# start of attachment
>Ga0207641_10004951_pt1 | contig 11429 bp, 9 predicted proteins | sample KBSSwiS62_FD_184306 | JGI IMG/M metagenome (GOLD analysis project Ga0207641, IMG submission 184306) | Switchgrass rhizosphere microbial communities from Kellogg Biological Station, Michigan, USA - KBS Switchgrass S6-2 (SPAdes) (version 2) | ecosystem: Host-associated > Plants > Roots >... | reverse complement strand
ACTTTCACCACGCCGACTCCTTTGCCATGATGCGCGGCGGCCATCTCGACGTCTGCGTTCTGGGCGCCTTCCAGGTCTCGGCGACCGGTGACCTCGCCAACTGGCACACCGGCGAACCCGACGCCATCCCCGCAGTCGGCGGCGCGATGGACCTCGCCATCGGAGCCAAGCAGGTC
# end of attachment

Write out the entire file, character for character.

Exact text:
>Ga0207641_10004951_pt1 | contig 11429 bp, 9 predicted proteins | sample KBSSwiS62_FD_184306 | JGI IMG/M metagenome (GOLD analysis project Ga0207641, IMG submission 184306) | Switchgrass rhizosphere microbial communities from Kellogg Biological Station, Michigan, USA - KBS Switchgrass S6-2 (SPAdes) (version 2) | ecosystem: Host-associated > Plants > Roots >... | reverse complement strand
ACTTTCACCACGCCGACTCCTTTGCCATGATGCGCGGCGGCCATCTCGACGTCTGCGTTCTGGGCGCCTTCCAGGTCTCGGCGACCGGTGACCTCGCCAACTGGCACACCGGCGAACCCGACGCCATCCCCGCAGTCGGCGGCGCGATGGACCTCGCCATCGGAGCCAAGCAGGTC